Olsen Gruin, New York
To be successful internationally, the artist must break free of the confines and tastes of a parochial, jingoistic art market and draw upon a broader platform. Over and above this, the art works themselves must stand as simply, good art. Often success is elusive for reasons that the works fall short technically and that the artist is trying either too hard or not hard enough.
The singular embrace of the viewing, collector, gallery, critic and institutional art market ultimately is the measures of success. To reach across such a diverse group, the artist in my view must produce consistently high quality works that contain an original narrative or meaning that transcends the mundane and a capability to take the audience along with them in any direction the artist so choses.
There are many good contemporary visual artists, but there are it seems few capable of navigating this path.
Australian artist Kathrin Longhurst’s international accolades are borne of her persistence, and dedication to achieving a forward-looking, universal and well-executed narrative for her work. And this month sees Longhurst’s much-anticipated return to Nanda Hobbs’ new gallery space in Chippendale with her exhibition, ‘Protagonist’.
Kathrin Longhurst, Liberation Photo: Nanda\Hobbs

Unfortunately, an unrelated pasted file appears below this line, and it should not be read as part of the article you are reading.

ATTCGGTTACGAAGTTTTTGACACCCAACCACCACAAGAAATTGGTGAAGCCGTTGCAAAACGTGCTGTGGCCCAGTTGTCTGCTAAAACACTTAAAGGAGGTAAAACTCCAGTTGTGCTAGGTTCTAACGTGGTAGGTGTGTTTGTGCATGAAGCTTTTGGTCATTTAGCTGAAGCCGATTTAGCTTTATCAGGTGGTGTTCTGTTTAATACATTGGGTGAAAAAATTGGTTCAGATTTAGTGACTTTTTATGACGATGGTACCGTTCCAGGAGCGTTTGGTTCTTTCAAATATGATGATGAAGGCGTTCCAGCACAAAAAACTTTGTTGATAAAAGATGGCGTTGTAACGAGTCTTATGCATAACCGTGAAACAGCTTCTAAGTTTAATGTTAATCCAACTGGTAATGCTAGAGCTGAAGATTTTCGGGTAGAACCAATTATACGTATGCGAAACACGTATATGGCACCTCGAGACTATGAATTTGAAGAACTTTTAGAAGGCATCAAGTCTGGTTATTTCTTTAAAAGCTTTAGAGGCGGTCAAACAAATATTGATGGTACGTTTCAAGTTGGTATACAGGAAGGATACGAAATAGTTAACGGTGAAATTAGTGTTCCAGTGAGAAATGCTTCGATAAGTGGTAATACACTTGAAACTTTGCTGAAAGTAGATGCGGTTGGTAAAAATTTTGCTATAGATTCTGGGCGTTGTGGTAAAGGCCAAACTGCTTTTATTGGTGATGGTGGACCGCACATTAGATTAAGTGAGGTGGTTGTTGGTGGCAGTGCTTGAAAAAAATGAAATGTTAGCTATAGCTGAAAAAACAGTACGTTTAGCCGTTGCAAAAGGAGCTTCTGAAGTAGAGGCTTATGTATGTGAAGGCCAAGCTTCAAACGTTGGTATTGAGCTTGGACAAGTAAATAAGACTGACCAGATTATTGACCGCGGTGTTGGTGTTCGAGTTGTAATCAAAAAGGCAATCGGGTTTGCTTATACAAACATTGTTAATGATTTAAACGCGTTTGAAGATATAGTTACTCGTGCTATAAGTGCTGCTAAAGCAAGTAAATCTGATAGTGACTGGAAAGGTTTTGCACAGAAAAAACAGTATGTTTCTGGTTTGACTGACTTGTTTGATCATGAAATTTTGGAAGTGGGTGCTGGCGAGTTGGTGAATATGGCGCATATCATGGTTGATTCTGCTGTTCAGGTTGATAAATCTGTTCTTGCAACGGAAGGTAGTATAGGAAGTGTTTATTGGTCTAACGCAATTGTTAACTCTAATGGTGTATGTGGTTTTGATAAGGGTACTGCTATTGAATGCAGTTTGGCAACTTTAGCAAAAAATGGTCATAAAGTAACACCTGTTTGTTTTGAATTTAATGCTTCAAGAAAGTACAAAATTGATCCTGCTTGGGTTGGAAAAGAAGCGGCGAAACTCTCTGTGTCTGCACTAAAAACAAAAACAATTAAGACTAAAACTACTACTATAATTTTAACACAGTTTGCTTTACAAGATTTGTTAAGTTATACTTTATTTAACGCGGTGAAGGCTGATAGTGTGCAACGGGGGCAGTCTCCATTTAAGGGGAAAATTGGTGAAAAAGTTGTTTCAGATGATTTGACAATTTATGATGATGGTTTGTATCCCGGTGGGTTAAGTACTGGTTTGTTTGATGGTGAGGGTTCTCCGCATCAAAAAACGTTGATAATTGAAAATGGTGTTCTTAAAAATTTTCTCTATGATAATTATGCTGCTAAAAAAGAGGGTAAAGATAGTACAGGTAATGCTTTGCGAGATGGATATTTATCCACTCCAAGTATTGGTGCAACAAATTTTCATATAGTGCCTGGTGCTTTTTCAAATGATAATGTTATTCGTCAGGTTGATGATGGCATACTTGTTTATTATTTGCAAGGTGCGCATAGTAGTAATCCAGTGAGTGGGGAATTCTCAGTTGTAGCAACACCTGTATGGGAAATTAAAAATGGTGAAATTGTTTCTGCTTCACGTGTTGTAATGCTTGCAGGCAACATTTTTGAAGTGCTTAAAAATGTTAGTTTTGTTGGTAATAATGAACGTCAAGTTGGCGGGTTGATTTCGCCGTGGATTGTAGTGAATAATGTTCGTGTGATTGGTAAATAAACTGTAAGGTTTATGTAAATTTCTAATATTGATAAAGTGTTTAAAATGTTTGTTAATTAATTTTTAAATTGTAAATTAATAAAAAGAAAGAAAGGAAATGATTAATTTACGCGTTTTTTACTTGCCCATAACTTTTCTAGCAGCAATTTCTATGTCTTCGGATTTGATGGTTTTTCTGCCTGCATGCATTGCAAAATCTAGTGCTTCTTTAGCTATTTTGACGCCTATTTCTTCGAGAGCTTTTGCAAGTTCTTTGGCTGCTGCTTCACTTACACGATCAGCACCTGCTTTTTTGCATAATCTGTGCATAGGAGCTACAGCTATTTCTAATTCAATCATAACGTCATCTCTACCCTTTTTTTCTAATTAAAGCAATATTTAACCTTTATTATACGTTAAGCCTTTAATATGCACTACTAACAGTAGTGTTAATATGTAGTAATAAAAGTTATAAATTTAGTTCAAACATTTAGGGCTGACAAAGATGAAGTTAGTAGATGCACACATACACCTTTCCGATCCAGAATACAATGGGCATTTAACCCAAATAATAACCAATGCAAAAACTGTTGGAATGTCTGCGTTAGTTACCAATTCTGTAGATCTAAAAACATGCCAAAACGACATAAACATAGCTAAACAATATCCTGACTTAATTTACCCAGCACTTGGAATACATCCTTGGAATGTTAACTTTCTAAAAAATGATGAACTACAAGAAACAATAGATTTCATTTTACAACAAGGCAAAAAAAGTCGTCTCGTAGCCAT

Confirming the international attention her work commands, a week out from the exhibition Longhurst’s feature oil painting ‘Ode to Feminism’, consciously drawing on revolutionary imagery and measuring 180 x 540 cm, has been purchased by The Bennett Art Collection in Texas, and is destined for a major public exhibition in Chicago next year.
Meanwhile, Nanda\Hobbs’ pristine white gallery walls provide the perfect atmospheric backdrop to her finely painted, freefalling female aviators. Up close, the presence of these protagonists command attention, compelling the viewer to take in and confront the contradictions emerging from the works. The most apparent being the substitution of young women where men once only were portrayed as heroes.
This is simply the challenge of Longhurst’s art.
Kathrin Longhurst, Defiant Photo: Nanda\Hobbs
Kathrin Longhurst, Ode to Feminism (2018) (Detail)
At first the imagery appears of a by-gone soviet era, far removed from the modern-day audience. It would be tempting to dismiss the works as passé, but Longhurst is having none of that.